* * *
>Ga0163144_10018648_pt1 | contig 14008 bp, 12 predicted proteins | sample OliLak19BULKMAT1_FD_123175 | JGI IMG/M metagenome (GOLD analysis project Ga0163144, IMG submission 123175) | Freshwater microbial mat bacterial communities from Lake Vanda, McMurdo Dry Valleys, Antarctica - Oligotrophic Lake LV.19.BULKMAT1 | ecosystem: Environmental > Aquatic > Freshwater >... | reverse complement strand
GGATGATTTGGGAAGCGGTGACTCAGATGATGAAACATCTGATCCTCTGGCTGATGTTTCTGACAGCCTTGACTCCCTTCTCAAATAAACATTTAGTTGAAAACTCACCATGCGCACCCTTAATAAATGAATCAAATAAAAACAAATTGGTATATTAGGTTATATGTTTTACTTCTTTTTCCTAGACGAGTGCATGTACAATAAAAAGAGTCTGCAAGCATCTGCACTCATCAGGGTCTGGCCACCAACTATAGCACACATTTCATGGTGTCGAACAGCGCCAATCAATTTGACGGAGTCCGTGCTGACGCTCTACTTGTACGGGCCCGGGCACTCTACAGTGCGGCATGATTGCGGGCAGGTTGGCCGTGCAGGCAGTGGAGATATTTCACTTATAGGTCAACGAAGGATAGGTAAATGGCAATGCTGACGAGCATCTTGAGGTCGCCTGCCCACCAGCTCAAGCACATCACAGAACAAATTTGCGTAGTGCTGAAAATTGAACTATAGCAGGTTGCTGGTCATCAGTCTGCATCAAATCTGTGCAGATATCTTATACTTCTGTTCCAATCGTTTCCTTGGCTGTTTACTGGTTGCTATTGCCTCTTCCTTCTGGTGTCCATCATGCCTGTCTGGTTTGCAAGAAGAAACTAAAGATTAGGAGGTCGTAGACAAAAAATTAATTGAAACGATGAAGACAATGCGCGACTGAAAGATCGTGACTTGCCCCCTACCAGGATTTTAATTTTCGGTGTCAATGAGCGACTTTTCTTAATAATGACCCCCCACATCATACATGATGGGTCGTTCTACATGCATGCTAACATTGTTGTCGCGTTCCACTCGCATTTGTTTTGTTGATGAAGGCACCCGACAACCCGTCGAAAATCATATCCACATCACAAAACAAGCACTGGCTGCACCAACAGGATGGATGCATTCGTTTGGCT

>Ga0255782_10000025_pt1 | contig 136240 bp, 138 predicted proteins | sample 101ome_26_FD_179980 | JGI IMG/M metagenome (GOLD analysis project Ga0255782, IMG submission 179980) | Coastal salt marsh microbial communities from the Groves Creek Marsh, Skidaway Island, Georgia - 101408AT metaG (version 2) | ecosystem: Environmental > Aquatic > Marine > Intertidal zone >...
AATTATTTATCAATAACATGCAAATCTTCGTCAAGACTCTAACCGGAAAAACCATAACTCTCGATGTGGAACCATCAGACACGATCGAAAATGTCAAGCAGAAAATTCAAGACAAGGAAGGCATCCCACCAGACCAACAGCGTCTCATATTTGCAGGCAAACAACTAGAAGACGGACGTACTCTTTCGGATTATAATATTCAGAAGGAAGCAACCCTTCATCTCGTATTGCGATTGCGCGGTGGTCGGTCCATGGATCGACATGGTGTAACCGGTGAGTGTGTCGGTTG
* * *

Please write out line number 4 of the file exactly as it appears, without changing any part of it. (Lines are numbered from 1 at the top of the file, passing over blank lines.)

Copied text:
AATTATTTATCAATAACATGCAAATCTTCGTCAAGACTCTAACCGGAAAAACCATAACTCTCGATGTGGAACCATCAGACACGATCGAAAATGTCAAGCAGAAAATTCAAGACAAGGAAGGCATCCCACCAGACCAACAGCGTCTCATATTTGCAGGCAAACAACTAGAAGACGGACGTACTCTTTCGGATTATAATATTCAGAAGGAAGCAACCCTTCATCTCGTATTGCGATTGCGCGGTGGTCGGTCCATGGATCGACATGGTGTAACCGGTGAGTGTGTCGGTTG